Very few American norms are as damaging to the healthy functioning of our republic than an over-reliance on precedent in charting our future course. We must examine past decisions to learn lessons on how we might make different choices moving forward. The past is good for that sort of thing. However, America currently practices precedent as a way to stop change. It has become a process by which common sense evolution in governance dies a death of a thousand cuts.
The notion that killing precedent as a primary way of making decisions seems obvious to me. We stagger along using Government 1.0 on old, clunky servers while many nations long passed us with Gov 2.0 and have a G 3.0 implementation well underway. Legacy systems kill large organizations if they are integral to how they function. Our legacy systems of precedent and patronage are most certainly killing us and should be the number one criteria we use to judge who we send to local, state and federal government. There is not a single thing that couldn’t be changed for the better if we selected better people to represent us, holding them accountable for every decision at every election.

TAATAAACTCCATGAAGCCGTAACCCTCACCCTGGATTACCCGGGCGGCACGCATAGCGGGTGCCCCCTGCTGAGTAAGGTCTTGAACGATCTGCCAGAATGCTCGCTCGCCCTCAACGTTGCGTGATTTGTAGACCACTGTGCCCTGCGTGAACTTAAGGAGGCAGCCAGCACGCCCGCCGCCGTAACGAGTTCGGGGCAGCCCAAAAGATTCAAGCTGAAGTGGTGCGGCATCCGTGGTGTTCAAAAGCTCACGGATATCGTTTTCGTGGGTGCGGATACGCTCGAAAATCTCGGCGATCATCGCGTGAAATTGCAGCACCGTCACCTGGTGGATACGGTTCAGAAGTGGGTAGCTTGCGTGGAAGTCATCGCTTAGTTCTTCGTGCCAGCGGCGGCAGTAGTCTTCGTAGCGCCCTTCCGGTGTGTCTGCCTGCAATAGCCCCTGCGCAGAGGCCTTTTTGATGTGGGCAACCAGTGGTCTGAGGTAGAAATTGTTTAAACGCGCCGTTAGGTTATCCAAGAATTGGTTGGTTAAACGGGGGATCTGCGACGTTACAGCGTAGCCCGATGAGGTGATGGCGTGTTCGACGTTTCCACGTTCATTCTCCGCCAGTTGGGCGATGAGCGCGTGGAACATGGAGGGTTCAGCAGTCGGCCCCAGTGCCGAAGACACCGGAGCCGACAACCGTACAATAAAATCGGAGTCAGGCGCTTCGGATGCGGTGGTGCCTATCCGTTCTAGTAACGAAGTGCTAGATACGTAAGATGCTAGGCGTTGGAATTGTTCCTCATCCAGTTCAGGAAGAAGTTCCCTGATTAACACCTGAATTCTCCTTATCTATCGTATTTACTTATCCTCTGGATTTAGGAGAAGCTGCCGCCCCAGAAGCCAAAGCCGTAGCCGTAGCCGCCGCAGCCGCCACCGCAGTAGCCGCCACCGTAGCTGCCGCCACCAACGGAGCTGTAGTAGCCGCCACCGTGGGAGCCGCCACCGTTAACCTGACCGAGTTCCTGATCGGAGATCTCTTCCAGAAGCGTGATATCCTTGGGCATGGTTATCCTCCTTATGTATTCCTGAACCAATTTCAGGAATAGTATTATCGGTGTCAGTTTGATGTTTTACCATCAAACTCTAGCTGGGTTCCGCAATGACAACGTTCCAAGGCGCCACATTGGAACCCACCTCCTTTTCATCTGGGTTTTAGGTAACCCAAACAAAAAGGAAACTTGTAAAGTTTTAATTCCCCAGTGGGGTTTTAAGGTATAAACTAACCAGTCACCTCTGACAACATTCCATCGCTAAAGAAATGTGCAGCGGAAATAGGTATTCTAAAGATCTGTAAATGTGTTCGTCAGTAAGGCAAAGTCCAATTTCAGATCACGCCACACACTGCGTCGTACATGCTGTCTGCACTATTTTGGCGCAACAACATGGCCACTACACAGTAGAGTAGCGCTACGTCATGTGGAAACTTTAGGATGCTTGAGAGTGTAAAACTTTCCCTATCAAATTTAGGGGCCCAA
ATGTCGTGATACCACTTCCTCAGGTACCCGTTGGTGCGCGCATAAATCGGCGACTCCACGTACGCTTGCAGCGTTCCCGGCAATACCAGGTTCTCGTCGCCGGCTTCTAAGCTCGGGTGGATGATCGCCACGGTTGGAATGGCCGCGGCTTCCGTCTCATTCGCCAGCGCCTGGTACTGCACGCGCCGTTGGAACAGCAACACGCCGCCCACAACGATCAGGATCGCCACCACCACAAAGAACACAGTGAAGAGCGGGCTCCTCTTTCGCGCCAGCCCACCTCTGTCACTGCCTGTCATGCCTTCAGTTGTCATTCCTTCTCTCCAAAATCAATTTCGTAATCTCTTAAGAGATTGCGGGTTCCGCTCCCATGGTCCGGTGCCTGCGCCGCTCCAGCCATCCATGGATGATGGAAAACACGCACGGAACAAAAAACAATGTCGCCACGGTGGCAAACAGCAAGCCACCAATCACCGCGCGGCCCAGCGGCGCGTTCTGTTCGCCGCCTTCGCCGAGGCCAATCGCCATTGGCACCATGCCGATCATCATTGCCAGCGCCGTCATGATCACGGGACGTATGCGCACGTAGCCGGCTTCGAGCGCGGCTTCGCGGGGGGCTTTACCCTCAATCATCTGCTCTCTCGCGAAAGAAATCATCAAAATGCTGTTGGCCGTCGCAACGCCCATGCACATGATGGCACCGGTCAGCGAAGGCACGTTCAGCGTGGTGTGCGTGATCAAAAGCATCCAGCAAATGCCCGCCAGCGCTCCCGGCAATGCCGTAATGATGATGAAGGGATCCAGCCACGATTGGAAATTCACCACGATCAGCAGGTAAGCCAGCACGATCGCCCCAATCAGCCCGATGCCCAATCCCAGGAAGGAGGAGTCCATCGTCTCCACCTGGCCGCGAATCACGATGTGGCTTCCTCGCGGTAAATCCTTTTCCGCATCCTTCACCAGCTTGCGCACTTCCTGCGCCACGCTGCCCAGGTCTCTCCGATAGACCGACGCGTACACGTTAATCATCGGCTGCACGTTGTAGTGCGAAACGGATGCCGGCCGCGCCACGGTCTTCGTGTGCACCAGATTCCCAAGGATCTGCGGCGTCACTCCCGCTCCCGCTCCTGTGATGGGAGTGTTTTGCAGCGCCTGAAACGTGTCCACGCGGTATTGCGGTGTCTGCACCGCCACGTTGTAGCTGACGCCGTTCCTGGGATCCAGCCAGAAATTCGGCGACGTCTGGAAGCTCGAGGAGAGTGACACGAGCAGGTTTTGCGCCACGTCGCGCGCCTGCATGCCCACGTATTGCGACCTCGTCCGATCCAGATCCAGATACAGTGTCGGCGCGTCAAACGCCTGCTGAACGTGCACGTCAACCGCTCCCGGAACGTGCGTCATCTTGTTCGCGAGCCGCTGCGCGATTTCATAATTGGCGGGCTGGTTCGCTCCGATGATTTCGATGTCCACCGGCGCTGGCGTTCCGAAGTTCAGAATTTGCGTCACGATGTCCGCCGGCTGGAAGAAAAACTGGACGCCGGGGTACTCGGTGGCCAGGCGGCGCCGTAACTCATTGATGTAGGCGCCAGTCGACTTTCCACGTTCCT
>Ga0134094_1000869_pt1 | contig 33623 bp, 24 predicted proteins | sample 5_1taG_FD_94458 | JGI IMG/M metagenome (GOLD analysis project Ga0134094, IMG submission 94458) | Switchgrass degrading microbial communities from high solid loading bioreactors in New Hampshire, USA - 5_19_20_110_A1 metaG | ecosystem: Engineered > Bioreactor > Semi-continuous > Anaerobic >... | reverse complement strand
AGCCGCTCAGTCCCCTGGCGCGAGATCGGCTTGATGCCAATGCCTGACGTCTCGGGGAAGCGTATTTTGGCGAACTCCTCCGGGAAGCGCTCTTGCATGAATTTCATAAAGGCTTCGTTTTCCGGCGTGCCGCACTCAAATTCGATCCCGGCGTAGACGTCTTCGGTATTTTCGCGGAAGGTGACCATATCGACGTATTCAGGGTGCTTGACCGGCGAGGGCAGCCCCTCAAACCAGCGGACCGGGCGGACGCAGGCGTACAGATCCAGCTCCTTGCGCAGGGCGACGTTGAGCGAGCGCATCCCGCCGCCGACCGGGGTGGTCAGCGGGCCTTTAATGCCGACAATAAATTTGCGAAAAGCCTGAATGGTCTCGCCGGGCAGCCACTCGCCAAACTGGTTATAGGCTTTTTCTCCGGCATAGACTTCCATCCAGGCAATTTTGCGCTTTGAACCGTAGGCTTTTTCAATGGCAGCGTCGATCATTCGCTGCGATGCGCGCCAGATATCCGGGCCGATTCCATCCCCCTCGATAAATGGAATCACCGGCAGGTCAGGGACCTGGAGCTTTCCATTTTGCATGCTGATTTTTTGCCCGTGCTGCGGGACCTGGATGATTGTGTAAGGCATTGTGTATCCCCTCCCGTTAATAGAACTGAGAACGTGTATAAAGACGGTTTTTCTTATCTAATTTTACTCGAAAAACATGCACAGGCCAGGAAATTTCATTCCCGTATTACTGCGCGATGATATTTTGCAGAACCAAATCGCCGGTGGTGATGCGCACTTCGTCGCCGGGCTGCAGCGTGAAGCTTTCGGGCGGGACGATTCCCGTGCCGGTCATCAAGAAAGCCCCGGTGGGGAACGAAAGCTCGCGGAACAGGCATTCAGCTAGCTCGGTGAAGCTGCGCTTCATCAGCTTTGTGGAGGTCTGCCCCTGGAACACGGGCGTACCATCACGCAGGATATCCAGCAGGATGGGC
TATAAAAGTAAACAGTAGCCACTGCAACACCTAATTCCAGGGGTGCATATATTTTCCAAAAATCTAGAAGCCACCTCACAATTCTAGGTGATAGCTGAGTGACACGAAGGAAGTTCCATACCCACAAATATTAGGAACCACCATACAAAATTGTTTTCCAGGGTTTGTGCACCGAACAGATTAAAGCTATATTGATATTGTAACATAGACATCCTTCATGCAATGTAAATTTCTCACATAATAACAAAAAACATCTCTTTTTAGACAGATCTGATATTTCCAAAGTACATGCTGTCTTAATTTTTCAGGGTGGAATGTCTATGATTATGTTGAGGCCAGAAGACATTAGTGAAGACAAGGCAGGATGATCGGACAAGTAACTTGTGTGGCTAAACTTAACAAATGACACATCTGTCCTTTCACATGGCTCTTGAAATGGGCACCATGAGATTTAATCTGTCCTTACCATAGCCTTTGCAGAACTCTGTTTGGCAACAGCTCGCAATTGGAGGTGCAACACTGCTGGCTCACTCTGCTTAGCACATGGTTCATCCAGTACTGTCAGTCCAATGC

Yes, that means the primary elections, too. Actually, that means primary elections especially. It doesn’t take many new voters to turnover government representation when turnout for primaries has been 10 or 15 percent. Even during presidential election years. Turnout is even more pathetic during midterm elections. That we have a “functioning” democracy at all is something of a miracle itself. We have an environment ripe for revolutionary and evolutionary change at all levels of government that we haven’t seen since 1932.
Perhaps it takes something unprecedented to finally kill precedent?